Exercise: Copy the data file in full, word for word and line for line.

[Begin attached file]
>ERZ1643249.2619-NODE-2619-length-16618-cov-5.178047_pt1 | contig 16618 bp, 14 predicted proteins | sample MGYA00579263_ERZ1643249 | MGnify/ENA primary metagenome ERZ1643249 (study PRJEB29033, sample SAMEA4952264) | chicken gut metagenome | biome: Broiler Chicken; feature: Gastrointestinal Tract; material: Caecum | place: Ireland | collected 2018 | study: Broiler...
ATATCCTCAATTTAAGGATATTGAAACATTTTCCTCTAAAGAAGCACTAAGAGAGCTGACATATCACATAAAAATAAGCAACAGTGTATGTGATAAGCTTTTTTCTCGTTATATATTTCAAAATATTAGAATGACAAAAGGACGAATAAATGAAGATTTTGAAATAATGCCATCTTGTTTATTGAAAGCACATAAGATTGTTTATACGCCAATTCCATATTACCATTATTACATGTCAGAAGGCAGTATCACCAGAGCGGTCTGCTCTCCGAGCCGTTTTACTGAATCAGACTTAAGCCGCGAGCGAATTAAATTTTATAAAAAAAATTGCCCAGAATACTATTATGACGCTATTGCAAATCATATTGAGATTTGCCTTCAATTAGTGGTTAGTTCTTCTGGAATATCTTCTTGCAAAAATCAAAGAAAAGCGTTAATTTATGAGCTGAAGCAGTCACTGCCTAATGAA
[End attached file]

>ERZ1643249.2619-NODE-2619-length-16618-cov-5.178047_pt1 | contig 16618 bp, 14 predicted proteins | sample MGYA00579263_ERZ1643249 | MGnify/ENA primary metagenome ERZ1643249 (study PRJEB29033, sample SAMEA4952264) | chicken gut metagenome | biome: Broiler Chicken; feature: Gastrointestinal Tract; material: Caecum | place: Ireland | collected 2018 | study: Broiler...
ATATCCTCAATTTAAGGATATTGAAACATTTTCCTCTAAAGAAGCACTAAGAGAGCTGACATATCACATAAAAATAAGCAACAGTGTATGTGATAAGCTTTTTTCTCGTTATATATTTCAAAATATTAGAATGACAAAAGGACGAATAAATGAAGATTTTGAAATAATGCCATCTTGTTTATTGAAAGCACATAAGATTGTTTATACGCCAATTCCATATTACCATTATTACATGTCAGAAGGCAGTATCACCAGAGCGGTCTGCTCTCCGAGCCGTTTTACTGAATCAGACTTAAGCCGCGAGCGAATTAAATTTTATAAAAAAAATTGCCCAGAATACTATTATGACGCTATTGCAAATCATATTGAGATTTGCCTTCAATTAGTGGTTAGTTCTTCTGGAATATCTTCTTGCAAAAATCAAAGAAAAGCGTTAATTTATGAGCTGAAGCAGTCACTGCCTAATGAA